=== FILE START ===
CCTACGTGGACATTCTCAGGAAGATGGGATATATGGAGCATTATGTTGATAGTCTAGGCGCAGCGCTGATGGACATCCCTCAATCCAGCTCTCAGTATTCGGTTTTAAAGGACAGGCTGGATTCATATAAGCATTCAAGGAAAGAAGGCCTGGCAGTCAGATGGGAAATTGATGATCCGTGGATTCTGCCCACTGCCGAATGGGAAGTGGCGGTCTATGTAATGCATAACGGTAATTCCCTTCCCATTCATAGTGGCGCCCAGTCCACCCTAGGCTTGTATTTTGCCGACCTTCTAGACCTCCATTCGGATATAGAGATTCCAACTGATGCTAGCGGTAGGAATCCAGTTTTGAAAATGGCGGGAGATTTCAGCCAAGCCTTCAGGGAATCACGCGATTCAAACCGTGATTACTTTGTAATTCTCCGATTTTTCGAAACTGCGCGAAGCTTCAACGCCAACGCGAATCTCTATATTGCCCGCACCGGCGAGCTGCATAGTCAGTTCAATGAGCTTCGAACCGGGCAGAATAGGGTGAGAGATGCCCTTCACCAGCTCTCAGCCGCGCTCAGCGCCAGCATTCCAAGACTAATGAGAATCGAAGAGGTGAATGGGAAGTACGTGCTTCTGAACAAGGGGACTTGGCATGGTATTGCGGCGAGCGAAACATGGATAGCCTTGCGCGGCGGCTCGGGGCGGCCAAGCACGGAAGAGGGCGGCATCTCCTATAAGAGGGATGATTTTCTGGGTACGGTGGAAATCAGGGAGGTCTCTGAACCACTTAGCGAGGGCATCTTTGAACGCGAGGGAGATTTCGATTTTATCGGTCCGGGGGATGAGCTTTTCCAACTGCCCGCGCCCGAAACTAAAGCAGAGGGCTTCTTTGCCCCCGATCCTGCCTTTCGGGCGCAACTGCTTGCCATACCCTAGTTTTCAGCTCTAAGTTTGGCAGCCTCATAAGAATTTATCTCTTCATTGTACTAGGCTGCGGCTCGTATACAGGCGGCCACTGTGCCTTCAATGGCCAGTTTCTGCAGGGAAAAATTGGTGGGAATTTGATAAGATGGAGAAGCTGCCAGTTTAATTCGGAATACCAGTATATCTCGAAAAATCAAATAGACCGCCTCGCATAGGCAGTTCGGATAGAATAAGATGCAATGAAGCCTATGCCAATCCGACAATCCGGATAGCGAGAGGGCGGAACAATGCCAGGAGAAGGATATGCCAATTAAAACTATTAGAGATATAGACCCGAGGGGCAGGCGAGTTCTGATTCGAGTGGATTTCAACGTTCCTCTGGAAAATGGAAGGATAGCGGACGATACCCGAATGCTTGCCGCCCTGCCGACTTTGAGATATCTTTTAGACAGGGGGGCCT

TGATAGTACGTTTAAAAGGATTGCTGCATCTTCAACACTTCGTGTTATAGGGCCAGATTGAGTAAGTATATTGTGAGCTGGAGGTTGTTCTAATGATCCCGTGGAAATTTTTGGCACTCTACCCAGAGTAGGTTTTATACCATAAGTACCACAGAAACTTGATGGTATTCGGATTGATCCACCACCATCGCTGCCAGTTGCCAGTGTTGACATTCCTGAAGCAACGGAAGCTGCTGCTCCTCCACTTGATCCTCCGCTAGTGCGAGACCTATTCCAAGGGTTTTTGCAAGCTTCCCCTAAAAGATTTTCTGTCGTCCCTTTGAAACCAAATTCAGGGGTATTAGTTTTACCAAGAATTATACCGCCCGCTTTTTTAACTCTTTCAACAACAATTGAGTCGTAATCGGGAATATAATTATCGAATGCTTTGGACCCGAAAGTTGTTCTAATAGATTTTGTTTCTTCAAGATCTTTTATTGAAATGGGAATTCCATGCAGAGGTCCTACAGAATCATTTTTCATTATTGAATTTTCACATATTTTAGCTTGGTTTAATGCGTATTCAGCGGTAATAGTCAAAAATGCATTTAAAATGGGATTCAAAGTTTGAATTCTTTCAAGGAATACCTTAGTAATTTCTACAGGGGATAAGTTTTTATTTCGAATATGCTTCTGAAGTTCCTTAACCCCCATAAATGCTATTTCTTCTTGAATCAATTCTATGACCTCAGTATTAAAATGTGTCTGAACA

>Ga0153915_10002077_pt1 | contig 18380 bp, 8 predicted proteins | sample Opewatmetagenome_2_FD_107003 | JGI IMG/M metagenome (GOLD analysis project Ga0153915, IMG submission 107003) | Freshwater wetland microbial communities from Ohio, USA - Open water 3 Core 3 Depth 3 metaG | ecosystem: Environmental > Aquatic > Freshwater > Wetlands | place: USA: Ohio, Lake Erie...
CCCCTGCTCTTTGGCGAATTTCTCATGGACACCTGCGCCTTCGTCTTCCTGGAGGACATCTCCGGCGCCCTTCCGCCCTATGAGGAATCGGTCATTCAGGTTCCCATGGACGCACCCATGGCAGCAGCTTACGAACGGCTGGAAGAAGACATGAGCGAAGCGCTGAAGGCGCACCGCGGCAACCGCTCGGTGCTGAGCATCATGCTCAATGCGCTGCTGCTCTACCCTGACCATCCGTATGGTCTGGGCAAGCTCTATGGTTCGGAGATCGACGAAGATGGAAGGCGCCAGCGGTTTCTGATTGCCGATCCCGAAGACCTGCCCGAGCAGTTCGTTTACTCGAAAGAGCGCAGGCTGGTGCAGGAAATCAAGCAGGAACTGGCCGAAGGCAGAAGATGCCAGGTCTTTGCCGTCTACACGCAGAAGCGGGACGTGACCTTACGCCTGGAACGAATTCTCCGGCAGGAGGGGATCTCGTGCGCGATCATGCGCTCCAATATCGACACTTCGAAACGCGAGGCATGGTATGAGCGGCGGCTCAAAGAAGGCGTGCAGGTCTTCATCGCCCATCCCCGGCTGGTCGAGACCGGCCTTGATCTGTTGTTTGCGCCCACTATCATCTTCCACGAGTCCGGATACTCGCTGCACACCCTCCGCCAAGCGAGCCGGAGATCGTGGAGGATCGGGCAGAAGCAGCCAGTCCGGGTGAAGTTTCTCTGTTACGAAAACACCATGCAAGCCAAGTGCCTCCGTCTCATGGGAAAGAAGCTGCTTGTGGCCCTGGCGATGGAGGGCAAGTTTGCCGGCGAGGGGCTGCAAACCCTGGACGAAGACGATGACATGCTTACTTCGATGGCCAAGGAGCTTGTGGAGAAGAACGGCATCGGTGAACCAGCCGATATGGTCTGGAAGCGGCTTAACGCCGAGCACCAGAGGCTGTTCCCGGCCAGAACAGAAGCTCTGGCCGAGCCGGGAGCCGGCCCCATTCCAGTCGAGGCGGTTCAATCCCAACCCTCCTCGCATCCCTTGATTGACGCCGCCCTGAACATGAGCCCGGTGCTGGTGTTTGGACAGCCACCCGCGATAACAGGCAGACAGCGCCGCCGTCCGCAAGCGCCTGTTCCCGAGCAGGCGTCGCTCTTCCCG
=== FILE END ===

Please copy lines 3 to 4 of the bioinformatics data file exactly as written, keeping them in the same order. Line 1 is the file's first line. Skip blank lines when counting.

>Ga0153915_10002077_pt1 | contig 18380 bp, 8 predicted proteins | sample Opewatmetagenome_2_FD_107003 | JGI IMG/M metagenome (GOLD analysis project Ga0153915, IMG submission 107003) | Freshwater wetland microbial communities from Ohio, USA - Open water 3 Core 3 Depth 3 metaG | ecosystem: Environmental > Aquatic > Freshwater > Wetlands | place: USA: Ohio, Lake Erie...
CCCCTGCTCTTTGGCGAATTTCTCATGGACACCTGCGCCTTCGTCTTCCTGGAGGACATCTCCGGCGCCCTTCCGCCCTATGAGGAATCGGTCATTCAGGTTCCCATGGACGCACCCATGGCAGCAGCTTACGAACGGCTGGAAGAAGACATGAGCGAAGCGCTGAAGGCGCACCGCGGCAACCGCTCGGTGCTGAGCATCATGCTCAATGCGCTGCTGCTCTACCCTGACCATCCGTATGGTCTGGGCAAGCTCTATGGTTCGGAGATCGACGAAGATGGAAGGCGCCAGCGGTTTCTGATTGCCGATCCCGAAGACCTGCCCGAGCAGTTCGTTTACTCGAAAGAGCGCAGGCTGGTGCAGGAAATCAAGCAGGAACTGGCCGAAGGCAGAAGATGCCAGGTCTTTGCCGTCTACACGCAGAAGCGGGACGTGACCTTACGCCTGGAACGAATTCTCCGGCAGGAGGGGATCTCGTGCGCGATCATGCGCTCCAATATCGACACTTCGAAACGCGAGGCATGGTATGAGCGGCGGCTCAAAGAAGGCGTGCAGGTCTTCATCGCCCATCCCCGGCTGGTCGAGACCGGCCTTGATCTGTTGTTTGCGCCCACTATCATCTTCCACGAGTCCGGATACTCGCTGCACACCCTCCGCCAAGCGAGCCGGAGATCGTGGAGGATCGGGCAGAAGCAGCCAGTCCGGGTGAAGTTTCTCTGTTACGAAAACACCATGCAAGCCAAGTGCCTCCGTCTCATGGGAAAGAAGCTGCTTGTGGCCCTGGCGATGGAGGGCAAGTTTGCCGGCGAGGGGCTGCAAACCCTGGACGAAGACGATGACATGCTTACTTCGATGGCCAAGGAGCTTGTGGAGAAGAACGGCATCGGTGAACCAGCCGATATGGTCTGGAAGCGGCTTAACGCCGAGCACCAGAGGCTGTTCCCGGCCAGAACAGAAGCTCTGGCCGAGCCGGGAGCCGGCCCCATTCCAGTCGAGGCGGTTCAATCCCAACCCTCCTCGCATCCCTTGATTGACGCCGCCCTGAACATGAGCCCGGTGCTGGTGTTTGGACAGCCACCCGCGATAACAGGCAGACAGCGCCGCCGTCCGCAAGCGCCTGTTCCCGAGCAGGCGTCGCTCTTCCCG